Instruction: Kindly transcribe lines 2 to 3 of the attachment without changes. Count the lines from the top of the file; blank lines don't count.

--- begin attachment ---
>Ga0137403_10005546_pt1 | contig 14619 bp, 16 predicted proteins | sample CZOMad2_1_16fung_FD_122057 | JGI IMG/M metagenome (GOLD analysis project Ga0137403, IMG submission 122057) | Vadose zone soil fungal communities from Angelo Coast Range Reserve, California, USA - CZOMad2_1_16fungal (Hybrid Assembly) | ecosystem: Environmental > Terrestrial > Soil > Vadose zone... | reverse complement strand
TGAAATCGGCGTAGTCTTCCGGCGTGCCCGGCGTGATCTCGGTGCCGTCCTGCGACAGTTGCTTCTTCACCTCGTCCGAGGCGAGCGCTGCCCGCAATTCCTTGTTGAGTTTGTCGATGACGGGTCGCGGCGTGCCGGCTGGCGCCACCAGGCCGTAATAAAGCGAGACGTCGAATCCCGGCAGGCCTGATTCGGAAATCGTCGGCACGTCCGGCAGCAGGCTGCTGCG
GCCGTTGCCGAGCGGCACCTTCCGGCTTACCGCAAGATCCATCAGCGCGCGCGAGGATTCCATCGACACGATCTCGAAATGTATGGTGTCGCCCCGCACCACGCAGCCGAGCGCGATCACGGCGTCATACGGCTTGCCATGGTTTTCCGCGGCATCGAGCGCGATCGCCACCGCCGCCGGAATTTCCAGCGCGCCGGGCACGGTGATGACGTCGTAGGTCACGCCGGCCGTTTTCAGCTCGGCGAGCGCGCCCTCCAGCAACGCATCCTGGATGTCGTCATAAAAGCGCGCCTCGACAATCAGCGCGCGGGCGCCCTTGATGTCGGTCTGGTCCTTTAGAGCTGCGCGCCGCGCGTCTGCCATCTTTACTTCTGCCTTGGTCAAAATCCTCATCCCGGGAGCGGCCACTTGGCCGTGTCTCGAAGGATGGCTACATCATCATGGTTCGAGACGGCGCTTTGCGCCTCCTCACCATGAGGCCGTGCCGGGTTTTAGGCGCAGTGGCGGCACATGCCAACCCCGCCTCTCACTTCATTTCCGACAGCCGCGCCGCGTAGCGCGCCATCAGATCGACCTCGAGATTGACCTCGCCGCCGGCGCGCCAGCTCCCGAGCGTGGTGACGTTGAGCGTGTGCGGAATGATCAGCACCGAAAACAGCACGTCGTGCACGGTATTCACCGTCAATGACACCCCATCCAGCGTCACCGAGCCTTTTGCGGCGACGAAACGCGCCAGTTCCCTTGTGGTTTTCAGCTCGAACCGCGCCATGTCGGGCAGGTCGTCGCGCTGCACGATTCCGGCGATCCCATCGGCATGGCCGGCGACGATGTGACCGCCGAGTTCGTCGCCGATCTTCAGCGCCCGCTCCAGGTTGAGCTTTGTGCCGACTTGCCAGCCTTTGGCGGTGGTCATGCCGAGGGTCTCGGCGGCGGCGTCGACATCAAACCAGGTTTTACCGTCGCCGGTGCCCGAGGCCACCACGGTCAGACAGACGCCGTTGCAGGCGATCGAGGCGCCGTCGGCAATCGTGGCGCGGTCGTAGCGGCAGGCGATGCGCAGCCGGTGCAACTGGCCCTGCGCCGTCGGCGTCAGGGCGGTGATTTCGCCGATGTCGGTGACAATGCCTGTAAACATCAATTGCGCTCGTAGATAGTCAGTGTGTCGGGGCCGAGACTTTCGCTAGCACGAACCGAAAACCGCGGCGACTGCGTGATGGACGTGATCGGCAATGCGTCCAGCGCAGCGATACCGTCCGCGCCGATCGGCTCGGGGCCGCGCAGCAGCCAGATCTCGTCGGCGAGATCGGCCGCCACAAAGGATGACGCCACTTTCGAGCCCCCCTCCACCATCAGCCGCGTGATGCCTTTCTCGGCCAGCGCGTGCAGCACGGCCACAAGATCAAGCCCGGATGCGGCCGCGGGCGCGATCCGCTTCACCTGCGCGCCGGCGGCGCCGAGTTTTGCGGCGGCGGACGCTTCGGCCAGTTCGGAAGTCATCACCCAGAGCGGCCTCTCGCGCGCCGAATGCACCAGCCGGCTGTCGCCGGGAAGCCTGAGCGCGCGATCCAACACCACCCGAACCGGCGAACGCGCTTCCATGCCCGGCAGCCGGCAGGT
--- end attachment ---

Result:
TGAAATCGGCGTAGTCTTCCGGCGTGCCCGGCGTGATCTCGGTGCCGTCCTGCGACAGTTGCTTCTTCACCTCGTCCGAGGCGAGCGCTGCCCGCAATTCCTTGTTGAGTTTGTCGATGACGGGTCGCGGCGTGCCGGCTGGCGCCACCAGGCCGTAATAAAGCGAGACGTCGAATCCCGGCAGGCCTGATTCGGAAATCGTCGGCACGTCCGGCAGCAGGCTGCTGCG
GCCGTTGCCGAGCGGCACCTTCCGGCTTACCGCAAGATCCATCAGCGCGCGCGAGGATTCCATCGACACGATCTCGAAATGTATGGTGTCGCCCCGCACCACGCAGCCGAGCGCGATCACGGCGTCATACGGCTTGCCATGGTTTTCCGCGGCATCGAGCGCGATCGCCACCGCCGCCGGAATTTCCAGCGCGCCGGGCACGGTGATGACGTCGTAGGTCACGCCGGCCGTTTTCAGCTCGGCGAGCGCGCCCTCCAGCAACGCATCCTGGATGTCGTCATAAAAGCGCGCCTCGACAATCAGCGCGCGGGCGCCCTTGATGTCGGTCTGGTCCTTTAGAGCTGCGCGCCGCGCGTCTGCCATCTTTACTTCTGCCTTGGTCAAAATCCTCATCCCGGGAGCGGCCACTTGGCCGTGTCTCGAAGGATGGCTACATCATCATGGTTCGAGACGGCGCTTTGCGCCTCCTCACCATGAGGCCGTGCCGGGTTTTAGGCGCAGTGGCGGCACATGCCAACCCCGCCTCTCACTTCATTTCCGACAGCCGCGCCGCGTAGCGCGCCATCAGATCGACCTCGAGATTGACCTCGCCGCCGGCGCGCCAGCTCCCGAGCGTGGTGACGTTGAGCGTGTGCGGAATGATCAGCACCGAAAACAGCACGTCGTGCACGGTATTCACCGTCAATGACACCCCATCCAGCGTCACCGAGCCTTTTGCGGCGACGAAACGCGCCAGTTCCCTTGTGGTTTTCAGCTCGAACCGCGCCATGTCGGGCAGGTCGTCGCGCTGCACGATTCCGGCGATCCCATCGGCATGGCCGGCGACGATGTGACCGCCGAGTTCGTCGCCGATCTTCAGCGCCCGCTCCAGGTTGAGCTTTGTGCCGACTTGCCAGCCTTTGGCGGTGGTCATGCCGAGGGTCTCGGCGGCGGCGTCGACATCAAACCAGGTTTTACCGTCGCCGGTGCCCGAGGCCACCACGGTCAGACAGACGCCGTTGCAGGCGATCGAGGCGCCGTCGGCAATCGTGGCGCGGTCGTAGCGGCAGGCGATGCGCAGCCGGTGCAACTGGCCCTGCGCCGTCGGCGTCAGGGCGGTGATTTCGCCGATGTCGGTGACAATGCCTGTAAACATCAATTGCGCTCGTAGATAGTCAGTGTGTCGGGGCCGAGACTTTCGCTAGCACGAACCGAAAACCGCGGCGACTGCGTGATGGACGTGATCGGCAATGCGTCCAGCGCAGCGATACCGTCCGCGCCGATCGGCTCGGGGCCGCGCAGCAGCCAGATCTCGTCGGCGAGATCGGCCGCCACAAAGGATGACGCCACTTTCGAGCCCCCCTCCACCATCAGCCGCGTGATGCCTTTCTCGGCCAGCGCGTGCAGCACGGCCACAAGATCAAGCCCGGATGCGGCCGCGGGCGCGATCCGCTTCACCTGCGCGCCGGCGGCGCCGAGTTTTGCGGCGGCGGACGCTTCGGCCAGTTCGGAAGTCATCACCCAGAGCGGCCTCTCGCGCGCCGAATGCACCAGCCGGCTGTCGCCGGGAAGCCTGAGCGCGCGATCCAACACCACCCGAACCGGCGAACGCGCTTCCATGCCCGGCAGCCGGCAGGT